The RSD couldn’t, the RSD didn’t, and now the community expects accountability.

Before the conclusion of Wednesday’s BESE meeting, Garvey insisted on clarification from lawyers regarding who holds the authority to make the decision to move the school back to the OPSB. He said he wanted attorneys to be present for the vote.

But by giving the decision-making power to Dobard, Garvey would be essentially allowing the (unelected) RSD to provide its own oversight, with no governing body to hold the RSD accountable for their failures.

And there is nothing written into the law that requires any sort of time limit on RSD governance.

At the OPSB’s July meeting, members of the John McDonogh community presented the board member with a plan to bring the school back to the board’s governance as a traditional neighborhood school.

According to the proposal: “We seek to create a community school to the extent that OPSB, as the legally recognized “LEA” (Local Education Authority) encourages and supports “shared governance” with the “John McDonogh High School Board of Advisers.” This Community Board of Advisers will consist of members of the Treme Community, alumni, parents, business leaders, university partners, and volunteers providing professional services.”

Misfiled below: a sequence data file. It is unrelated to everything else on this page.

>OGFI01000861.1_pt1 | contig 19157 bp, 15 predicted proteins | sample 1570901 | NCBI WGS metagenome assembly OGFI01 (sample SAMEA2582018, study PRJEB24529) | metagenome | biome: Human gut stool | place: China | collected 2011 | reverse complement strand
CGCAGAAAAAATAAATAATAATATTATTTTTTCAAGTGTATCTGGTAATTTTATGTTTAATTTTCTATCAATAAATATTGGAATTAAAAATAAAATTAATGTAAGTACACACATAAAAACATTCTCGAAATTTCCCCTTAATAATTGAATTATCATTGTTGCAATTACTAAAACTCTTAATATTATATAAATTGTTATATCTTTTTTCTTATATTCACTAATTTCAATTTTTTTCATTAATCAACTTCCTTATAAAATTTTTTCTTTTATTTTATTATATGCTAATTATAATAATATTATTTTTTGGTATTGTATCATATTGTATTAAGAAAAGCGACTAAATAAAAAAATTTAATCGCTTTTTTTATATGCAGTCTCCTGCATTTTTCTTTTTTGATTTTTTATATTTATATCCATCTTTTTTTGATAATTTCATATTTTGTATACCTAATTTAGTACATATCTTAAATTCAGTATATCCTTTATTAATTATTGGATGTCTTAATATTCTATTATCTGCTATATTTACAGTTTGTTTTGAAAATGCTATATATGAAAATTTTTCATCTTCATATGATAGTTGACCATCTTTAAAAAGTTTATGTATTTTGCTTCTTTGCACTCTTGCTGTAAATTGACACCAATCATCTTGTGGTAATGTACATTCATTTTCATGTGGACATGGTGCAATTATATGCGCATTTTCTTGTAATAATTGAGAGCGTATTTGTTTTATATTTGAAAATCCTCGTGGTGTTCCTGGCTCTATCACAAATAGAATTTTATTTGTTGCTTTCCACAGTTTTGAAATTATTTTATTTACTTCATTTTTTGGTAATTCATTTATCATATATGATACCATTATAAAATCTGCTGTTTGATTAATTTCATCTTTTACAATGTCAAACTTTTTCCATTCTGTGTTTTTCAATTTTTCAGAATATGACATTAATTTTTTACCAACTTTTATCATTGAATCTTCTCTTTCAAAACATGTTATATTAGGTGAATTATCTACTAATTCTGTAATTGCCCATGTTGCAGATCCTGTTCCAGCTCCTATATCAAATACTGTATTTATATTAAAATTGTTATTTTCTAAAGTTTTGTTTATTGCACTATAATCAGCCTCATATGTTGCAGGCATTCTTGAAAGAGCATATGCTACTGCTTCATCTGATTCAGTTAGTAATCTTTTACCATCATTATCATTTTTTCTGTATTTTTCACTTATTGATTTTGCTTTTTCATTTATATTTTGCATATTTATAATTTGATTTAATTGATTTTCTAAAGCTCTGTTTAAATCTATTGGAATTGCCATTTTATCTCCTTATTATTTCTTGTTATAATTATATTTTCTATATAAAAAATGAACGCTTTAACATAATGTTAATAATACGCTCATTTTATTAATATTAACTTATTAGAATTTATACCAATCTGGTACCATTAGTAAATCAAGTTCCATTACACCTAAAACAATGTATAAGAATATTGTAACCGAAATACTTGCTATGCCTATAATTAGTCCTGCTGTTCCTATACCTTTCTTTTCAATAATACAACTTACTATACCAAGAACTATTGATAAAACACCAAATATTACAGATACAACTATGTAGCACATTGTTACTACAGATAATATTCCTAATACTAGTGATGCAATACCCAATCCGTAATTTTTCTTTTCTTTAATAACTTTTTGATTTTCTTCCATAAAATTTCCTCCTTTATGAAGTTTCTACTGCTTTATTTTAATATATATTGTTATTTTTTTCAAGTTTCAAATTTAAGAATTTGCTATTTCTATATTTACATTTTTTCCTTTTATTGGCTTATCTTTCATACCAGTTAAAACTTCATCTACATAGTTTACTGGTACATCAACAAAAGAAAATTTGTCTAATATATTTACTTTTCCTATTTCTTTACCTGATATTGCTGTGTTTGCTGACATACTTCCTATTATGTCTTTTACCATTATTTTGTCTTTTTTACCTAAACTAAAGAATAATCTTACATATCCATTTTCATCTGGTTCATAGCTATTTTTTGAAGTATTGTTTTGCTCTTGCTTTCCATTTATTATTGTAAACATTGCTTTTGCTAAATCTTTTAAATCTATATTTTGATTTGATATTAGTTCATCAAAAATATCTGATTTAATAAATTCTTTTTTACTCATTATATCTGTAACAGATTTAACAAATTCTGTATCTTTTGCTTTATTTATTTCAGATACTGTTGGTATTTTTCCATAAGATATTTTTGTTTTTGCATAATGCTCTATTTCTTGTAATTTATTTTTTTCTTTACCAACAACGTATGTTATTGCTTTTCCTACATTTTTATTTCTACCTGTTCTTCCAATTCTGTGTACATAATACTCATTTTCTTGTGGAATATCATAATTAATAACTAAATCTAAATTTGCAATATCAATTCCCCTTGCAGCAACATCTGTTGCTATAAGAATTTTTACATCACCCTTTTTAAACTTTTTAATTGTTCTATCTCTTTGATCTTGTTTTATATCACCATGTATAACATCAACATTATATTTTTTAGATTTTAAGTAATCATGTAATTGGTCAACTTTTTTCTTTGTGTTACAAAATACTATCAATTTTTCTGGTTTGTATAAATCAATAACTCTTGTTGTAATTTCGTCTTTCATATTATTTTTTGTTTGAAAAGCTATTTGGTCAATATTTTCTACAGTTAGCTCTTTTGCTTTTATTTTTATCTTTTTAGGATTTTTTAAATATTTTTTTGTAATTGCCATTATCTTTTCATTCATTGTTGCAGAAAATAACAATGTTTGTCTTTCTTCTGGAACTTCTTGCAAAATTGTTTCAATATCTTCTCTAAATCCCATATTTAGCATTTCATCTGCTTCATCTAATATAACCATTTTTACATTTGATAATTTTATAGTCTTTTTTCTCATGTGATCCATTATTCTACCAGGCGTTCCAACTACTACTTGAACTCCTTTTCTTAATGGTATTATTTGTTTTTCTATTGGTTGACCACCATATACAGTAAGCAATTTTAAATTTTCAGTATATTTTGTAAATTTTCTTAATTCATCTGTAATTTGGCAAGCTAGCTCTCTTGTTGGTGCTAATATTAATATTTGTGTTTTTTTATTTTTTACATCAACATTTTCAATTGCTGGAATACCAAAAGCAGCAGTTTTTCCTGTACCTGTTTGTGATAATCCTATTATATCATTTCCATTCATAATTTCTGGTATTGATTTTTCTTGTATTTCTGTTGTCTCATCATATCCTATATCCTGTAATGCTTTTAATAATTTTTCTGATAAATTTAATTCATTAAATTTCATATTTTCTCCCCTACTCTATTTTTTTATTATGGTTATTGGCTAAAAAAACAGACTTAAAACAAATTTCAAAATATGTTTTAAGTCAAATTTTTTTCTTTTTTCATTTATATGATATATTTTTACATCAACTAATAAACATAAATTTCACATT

The proposal also describes the school’s “rich past” and century of contributions – an impressive and long-running record of athletic achievement, an architecture program that built a home in the neighborhood, a health clinic that served the entire community, an award-winning cosmetology program that certified students upon graduation, and a history of student-driven community service.

The plan calls for a college preparatory and career readiness direct-run high school that, with the “strategic use of local/state/federal funds and business partnerships,” also serves as a 21st Century Community Learning Center.

Community Learning Centers offer additional support, programs, and enrichment opportunities to students and their families.

Shawon Bernard, a former assistant principal at John Mac and member of the John McDonogh Steering Committee, told the BESE members that she has already seen what the RSD’s process of “community engagement” means – and that the only hope for the school lies with the OPSB.

Bernard also told the board that she hopes they can get their legal issues resolved before the New Orleans residents travel to Baton Rouge for the next meeting.

Garvey said that the John McDonogh issue will be on the agenda at BESE’s next meeting.

Beebe said that BESE has an obligation to the community to return the school and is doing an injustice by not adhering to their needs.

“I believe you have the authority to say yes or no, and I hope that you say yes,” Bernard said.

The next BESE meeting will be held August 13 in Baton Rouge.

This article originally published in the August 4, 2014 print edition of The Louisiana Weekly newspaper.